HTTPS Everywhere is an attempt to force all connections to websites to use the encrypted HTTPS protocol, to help prevent data passing between your computer and the site from being intercepted. Some sites default to unencrypted HTTP when you type their URL into your browser's address bar, or have pages full of links back to the unencrypted HTTP version of the site. HTTPS Everywhere finds those links and redirects to the secure version of the page automatically. 

Both are useful tools, but they’re also available for standard browsers: Chrome, Firefox and Opera for HTTPS Everywhere, and Firefox for NoScript. 

PERFORMANCE

As you'd expect from the way it works, Tor isn’t a fast browser. All that bouncing around the world takes its toll on download speeds. Using standard Firefox, speedtest.net reported our internet connection as 47Mbits/sec download and 7.2Mbits/sec upload, with a 9ms ping. With the Tor browser, we saw just 8.7Mbits/sec download and 1.9Mbits/sec upload speeds, with a 100ms ping. 

This would be fine for normal web surfing, but the connection speeds are erratic – some sites would just grind to a halt before loading CSS, leaving a bare skeleton of a page. In addition, some sites found the traffic profile created by Tor suspicious, asking you to fill in a CAPTCHA to check you're not a robot, or flat-out block you. For example, Google wouldn't let us search due to “unusual traffic” (although if you're using Tor for Google, you should rethink your privacy priorities). Netflix is also deeply suspicious, but this could be because it didn't know what content to offer us from one session to the next as we hopped around the globe.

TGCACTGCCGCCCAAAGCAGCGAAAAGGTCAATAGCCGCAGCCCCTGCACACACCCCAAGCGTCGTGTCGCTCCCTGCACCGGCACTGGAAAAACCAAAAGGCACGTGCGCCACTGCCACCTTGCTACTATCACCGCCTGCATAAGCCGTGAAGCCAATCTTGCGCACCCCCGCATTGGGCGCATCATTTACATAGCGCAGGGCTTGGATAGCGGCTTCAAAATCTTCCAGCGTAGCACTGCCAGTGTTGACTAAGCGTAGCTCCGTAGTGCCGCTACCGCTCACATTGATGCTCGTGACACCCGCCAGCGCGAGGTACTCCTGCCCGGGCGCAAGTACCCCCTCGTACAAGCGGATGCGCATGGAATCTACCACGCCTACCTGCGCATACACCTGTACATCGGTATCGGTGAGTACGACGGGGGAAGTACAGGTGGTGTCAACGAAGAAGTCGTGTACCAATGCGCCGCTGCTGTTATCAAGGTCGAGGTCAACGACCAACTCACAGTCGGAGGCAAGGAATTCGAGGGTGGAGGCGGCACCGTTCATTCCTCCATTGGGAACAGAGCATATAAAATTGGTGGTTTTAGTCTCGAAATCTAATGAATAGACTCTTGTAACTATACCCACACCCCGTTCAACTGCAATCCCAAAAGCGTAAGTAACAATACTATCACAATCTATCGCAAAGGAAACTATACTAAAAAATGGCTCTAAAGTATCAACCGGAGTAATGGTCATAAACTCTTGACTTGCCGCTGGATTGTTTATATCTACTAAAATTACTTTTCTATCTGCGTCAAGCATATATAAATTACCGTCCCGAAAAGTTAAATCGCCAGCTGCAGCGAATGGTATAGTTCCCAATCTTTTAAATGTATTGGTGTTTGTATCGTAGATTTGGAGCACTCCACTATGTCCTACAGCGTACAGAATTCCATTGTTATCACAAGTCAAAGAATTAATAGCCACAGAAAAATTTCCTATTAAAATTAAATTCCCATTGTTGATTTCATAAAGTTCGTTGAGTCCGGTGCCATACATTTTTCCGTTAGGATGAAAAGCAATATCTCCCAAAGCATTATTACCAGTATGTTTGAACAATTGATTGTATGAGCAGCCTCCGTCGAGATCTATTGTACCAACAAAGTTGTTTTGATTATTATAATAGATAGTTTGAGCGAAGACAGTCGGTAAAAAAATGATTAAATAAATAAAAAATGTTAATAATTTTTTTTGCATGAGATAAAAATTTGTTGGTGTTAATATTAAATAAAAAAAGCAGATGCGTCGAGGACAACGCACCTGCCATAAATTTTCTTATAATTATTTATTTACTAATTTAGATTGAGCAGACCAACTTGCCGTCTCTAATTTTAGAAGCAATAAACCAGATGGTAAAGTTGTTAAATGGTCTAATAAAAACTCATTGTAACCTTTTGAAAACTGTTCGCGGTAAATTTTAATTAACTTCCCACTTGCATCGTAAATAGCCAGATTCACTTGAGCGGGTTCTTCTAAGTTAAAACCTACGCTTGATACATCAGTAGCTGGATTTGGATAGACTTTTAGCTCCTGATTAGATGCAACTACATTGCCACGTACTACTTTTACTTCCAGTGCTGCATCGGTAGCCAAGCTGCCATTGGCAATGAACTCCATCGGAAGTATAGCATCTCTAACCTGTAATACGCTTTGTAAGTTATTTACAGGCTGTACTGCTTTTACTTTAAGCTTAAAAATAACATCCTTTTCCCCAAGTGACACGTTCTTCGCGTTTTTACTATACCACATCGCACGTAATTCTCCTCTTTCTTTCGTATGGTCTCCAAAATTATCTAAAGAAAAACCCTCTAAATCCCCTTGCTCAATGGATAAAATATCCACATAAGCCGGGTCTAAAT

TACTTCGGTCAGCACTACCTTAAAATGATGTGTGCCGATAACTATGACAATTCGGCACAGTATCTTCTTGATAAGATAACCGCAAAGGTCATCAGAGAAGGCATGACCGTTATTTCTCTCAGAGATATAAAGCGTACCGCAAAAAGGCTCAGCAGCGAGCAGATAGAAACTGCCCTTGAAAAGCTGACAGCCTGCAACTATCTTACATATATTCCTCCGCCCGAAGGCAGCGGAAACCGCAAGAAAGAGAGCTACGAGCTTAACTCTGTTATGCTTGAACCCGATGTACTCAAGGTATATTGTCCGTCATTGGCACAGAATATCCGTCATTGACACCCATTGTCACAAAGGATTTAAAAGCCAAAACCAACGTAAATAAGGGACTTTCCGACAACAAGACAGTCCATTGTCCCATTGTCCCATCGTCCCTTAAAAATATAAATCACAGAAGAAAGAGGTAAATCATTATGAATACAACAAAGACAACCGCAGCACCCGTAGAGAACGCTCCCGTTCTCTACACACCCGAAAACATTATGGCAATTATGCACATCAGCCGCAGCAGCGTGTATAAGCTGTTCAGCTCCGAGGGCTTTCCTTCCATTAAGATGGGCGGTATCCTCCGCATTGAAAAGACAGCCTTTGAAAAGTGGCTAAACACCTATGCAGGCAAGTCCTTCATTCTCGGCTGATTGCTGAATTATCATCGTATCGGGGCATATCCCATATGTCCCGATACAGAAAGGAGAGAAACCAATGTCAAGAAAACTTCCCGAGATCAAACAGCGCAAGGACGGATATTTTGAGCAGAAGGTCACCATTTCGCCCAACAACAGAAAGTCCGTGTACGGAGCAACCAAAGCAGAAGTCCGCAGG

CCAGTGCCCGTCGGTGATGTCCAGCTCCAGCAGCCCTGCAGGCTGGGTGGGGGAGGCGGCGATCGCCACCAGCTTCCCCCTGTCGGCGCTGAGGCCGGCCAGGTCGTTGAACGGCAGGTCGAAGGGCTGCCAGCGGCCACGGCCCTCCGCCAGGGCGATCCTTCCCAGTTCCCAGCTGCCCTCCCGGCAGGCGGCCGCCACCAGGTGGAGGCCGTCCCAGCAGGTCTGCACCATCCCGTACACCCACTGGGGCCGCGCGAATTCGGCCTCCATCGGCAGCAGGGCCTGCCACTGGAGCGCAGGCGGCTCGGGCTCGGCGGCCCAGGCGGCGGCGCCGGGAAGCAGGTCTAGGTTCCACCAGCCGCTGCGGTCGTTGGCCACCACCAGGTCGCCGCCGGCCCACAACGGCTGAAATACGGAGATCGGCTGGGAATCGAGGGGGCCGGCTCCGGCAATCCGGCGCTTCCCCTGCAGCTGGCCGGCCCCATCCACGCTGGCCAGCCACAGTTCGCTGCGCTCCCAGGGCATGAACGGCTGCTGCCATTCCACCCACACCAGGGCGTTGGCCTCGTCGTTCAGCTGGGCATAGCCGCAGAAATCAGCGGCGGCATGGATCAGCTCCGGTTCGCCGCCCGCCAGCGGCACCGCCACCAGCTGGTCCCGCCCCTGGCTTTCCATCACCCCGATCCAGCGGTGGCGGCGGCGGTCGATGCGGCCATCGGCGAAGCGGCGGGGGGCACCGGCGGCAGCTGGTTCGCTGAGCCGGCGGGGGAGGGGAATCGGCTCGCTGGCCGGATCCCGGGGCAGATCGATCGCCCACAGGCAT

This is the price you pay for unrivalled privacy, however – and you're unlikely to use Tor to do your Tesco shop. It's more likely to come into its own when you want to look up something that the authorities don’t want you to see, or if you want to visit a site that, for whatever reason may be banned in your country. Tor is invaluable in countries without the kind of internet freedoms we enjoy in the UK, where it's often the only way to get hold of news sources outside the grip of the government. 

VERDICT

In the way that it manages to do something complicated in a manner that’s both straightforward and transparent to the user, Tor is a triumph. There’s no better way to safeguard your privacy online, there are no VPNs or subscriptions to worry about, and no complicated configuration. A single 50MB download and you're safe from all but the most determined. 

Performance issues mean you'll still want to use a normal browser for most of your surfing, but keep that Tor shortcut handy; you never know who's watching.

Best web browser 3

3 / 6

OUR SCORE:

OPERA

Key features
  • Built-in free VPN
  • Modest extension library
  • Good performance
  • Sync service

Opera has always been a niche player in the browser market, but loyal users have appreciated its commitment to innovation. It was the first major web browser with tabs, for example – fancy going back to a pre-tabs browser now? Thought not. 

Its focus has changed recently, however. The latest versions no longer use Opera’s own rendering engine, instead relying on the Chromium project’s Blink engine, and it’s no longer possible to customise the browser’s interface. 

SPECIAL FEATURES